“Imagine a thousand suns exploding all at once in a galaxy,” Duffy said, and that was all it took for students to snap back to attention. Above his head, a star began its journey through space. As if playing a soundtrack to its journey, musicians launched into the work, the sound spilling from the stage and drifting towards the ceiling.  

Close to the back of the auditorium, Rhayn and Kelly made sure not to miss a moment, taking mental notes. As young Fair Haveners, the two play clarinet in the school band. Outside of school, both are students at Music Haven, where they study violin with Patrick Doane. In a room where silence itself felt miraculous and delicate, the two held onto each note. 

“It made me imagine the worlds outside of ours,” Rhayn said in a conversation after the concert, already interested in learning more about Montgomery. “How beautiful they can be.”

“It made me feel like I was experiencing my favorite instruments again for the first time,” Kelly said.

That sense of revelation flowed through Dvořák’s “Serenade for Wind Instruments,” a projection dancing above the orchestra as the piece unfolded. It gained speed as musicians opened Dukas’ “Fanfare” from La Péri, horns blaring. It tittered and thrilled with Bernstein’s “Mambo,” a video from West Side Story flickering in the dark auditorium as students joined in on the hook. It bloomed into color as Damali Willingham joined musicians for Peck’s “The Thrill of the Orchestra,” and a pair of arms rose and danced in place somewhere around row H. 

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Martinez with band students from Fair Haven School.

But nowhere was it clearer than during Harberg’s “Prayer,” written in 2011 as a prayer for her mother, who was sick at the time. As students came down from a raucous “Mambo,” Duffy described the importance of listening closely to the piece, in which harp starts a gentle dialogue with the strings and orchestra. As the piece deepens, there is something sublime that weaves each section together, transforming the stage into a house of worship. While it is entirely Harberg’s own, a listener can close their eyes and hear the soft footfalls of “Ave Maria” folded into the work.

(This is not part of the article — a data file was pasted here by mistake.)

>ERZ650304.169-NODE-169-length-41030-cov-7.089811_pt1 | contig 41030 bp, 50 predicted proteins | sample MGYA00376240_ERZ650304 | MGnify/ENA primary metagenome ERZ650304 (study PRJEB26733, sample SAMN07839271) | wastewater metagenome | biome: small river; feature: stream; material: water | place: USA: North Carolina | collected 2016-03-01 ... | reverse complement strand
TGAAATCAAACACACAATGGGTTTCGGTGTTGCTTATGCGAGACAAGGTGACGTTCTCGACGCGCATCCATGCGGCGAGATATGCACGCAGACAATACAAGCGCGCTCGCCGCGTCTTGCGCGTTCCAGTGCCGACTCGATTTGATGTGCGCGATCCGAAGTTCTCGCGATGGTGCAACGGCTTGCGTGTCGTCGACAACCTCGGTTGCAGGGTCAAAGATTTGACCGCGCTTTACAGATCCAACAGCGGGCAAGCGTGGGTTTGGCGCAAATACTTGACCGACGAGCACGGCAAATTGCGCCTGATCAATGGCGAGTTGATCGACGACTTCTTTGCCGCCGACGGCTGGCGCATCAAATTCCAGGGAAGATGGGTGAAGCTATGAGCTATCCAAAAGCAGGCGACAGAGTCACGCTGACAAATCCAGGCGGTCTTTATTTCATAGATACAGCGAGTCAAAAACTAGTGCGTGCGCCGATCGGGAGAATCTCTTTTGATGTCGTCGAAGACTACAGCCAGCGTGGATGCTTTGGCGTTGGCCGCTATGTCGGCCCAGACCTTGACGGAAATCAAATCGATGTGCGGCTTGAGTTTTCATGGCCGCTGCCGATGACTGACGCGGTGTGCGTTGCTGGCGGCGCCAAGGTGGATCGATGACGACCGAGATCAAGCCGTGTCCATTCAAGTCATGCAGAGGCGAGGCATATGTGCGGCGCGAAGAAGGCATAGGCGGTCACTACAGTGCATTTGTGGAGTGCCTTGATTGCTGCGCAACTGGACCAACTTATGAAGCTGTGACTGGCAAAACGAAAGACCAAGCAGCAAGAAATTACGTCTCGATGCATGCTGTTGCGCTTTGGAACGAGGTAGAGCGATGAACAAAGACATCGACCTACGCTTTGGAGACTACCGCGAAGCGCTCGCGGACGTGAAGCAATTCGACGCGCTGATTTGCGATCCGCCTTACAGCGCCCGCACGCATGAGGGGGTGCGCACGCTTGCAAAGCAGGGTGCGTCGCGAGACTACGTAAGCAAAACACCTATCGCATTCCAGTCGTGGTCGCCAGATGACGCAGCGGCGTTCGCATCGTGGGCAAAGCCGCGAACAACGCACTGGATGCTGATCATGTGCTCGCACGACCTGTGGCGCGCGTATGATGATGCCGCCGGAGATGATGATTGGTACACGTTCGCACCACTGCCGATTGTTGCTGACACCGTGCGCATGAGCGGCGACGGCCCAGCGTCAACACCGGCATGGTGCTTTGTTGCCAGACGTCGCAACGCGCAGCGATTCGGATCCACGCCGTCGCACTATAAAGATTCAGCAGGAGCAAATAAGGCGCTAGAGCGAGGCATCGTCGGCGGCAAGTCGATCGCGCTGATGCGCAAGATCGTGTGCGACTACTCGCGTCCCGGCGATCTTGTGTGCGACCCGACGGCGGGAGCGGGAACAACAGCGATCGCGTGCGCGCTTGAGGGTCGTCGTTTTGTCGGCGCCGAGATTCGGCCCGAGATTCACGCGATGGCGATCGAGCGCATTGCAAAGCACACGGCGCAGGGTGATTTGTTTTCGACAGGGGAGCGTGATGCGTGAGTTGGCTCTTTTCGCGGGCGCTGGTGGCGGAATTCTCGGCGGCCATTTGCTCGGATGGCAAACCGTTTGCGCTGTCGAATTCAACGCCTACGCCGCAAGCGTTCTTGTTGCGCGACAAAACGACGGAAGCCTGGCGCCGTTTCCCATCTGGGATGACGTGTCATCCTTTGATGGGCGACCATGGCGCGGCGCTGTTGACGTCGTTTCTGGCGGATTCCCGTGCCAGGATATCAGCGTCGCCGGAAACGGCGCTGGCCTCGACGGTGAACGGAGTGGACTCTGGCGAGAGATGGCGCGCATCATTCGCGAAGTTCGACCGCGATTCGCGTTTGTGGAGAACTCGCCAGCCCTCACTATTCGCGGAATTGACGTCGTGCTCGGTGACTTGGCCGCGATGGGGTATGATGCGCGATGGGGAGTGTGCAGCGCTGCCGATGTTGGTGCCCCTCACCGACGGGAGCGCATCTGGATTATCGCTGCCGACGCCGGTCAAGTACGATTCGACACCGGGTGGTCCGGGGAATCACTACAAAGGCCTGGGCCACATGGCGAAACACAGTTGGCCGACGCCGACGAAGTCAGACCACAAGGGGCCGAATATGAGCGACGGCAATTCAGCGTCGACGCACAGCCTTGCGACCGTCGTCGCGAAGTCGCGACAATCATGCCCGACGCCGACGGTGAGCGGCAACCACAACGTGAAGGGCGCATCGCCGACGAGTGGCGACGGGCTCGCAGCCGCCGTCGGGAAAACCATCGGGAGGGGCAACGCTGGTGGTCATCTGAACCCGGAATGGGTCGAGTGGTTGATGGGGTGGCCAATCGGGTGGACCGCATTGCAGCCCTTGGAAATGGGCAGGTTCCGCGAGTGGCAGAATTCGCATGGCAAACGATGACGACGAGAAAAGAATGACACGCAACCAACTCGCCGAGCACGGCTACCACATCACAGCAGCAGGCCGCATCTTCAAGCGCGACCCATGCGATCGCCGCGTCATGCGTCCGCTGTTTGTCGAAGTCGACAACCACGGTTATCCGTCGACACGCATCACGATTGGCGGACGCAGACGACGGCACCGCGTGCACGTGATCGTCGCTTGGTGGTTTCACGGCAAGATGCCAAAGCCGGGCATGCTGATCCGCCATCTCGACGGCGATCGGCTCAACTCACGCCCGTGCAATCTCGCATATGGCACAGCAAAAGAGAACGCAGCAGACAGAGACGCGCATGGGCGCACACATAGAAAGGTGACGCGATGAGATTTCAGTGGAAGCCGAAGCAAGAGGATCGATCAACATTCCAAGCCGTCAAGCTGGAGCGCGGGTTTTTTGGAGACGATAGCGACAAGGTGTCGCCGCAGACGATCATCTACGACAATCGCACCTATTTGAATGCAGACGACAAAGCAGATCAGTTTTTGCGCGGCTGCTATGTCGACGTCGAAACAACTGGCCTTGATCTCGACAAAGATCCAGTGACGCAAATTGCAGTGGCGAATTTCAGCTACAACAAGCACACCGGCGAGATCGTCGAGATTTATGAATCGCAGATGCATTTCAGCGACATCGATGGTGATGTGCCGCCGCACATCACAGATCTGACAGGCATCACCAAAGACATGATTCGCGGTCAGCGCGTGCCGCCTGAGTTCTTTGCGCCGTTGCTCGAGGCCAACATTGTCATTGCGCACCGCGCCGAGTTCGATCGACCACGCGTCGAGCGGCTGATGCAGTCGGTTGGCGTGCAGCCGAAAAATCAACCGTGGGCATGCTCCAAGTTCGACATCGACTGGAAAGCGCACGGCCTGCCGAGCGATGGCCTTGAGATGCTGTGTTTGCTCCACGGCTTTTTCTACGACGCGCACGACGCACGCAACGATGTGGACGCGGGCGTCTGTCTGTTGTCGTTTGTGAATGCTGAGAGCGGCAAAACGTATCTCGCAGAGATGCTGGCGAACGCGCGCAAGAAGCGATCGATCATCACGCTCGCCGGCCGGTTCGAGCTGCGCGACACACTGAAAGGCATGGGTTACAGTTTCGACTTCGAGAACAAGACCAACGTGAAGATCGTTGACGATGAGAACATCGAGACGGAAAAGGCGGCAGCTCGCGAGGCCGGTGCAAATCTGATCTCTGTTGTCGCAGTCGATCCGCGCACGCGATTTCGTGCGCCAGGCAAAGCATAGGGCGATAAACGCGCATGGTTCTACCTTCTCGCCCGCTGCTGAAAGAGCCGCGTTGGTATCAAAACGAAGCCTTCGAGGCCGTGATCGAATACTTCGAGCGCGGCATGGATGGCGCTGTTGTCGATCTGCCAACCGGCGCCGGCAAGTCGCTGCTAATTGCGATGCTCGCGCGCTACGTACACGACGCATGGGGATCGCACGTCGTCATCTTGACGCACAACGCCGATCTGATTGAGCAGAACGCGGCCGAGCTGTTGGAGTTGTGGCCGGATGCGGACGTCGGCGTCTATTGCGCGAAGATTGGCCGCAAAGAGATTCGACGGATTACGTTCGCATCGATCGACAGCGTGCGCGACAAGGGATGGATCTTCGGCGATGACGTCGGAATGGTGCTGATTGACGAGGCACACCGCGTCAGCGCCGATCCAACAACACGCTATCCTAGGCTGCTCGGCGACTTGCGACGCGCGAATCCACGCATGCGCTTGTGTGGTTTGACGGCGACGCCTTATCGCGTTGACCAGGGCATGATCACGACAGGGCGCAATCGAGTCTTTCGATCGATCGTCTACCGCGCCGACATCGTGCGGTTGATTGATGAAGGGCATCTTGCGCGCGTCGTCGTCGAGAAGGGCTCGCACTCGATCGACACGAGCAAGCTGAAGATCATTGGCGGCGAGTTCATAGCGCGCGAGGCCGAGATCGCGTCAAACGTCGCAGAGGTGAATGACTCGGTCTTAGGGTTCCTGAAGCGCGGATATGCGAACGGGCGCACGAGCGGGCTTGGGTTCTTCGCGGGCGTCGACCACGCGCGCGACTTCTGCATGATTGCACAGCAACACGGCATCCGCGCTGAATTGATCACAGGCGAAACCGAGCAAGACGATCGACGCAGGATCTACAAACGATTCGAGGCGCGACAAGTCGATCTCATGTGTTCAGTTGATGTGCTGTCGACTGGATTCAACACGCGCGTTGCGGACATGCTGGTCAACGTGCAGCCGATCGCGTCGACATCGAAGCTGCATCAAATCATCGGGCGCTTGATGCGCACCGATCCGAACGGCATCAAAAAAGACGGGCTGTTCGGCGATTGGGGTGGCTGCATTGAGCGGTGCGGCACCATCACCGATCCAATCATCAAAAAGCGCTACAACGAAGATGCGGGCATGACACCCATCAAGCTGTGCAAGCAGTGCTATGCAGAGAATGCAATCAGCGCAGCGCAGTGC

“Do you hope for things?” Duffy asked as a chorus of agreement rose up from the audience. “Does anybody hope for a world where we don’t fight each other? Does anybody hope for a world where we can be accepted, just as we are? Does anybody hope for a world where we can preserve our natural resources?”

In row O, Rhayn was thinking about a world without conflict and a friend who was sick. Beside her, Kelly was too. “I thought about if we could all be kind to each other,” she said afterwards.   

“It helped me learn how to improve and enjoy what I’m doing,” Rhayn added. 

That’s the hope, said NHSO Chief Executive Officer Elaine Carroll. While the concerts have continued largely uninterrupted since the 1930s, they’ve taken on a new kind of significance amidst the rise of tech platforms like Instagram and TikTok. In the past two years, both NHPS teachers and NHSO staff have found that the addition of projections and video help keep students engaged. 

Following the performance, Carroll likened the experience to watching a professional baseball game, or listening to music through earbuds. It’s possible to follow along and enjoy the game—or the music—on a television screen or iPhone, but there’s no substitute for seeing it in person. “What you do in a live audience is so different.”

“This is a great experience for our kids,” added Ellen Maust, NHPS supervisor of performing and visual arts. She pointed to the significance of having concerts designed for young people, many of whom have not attended the symphony before, and may not be quite as buttoned-up as some of the symphony's decorum-conscious silver-haired patrons “When you’re at a live concert, it’s community.”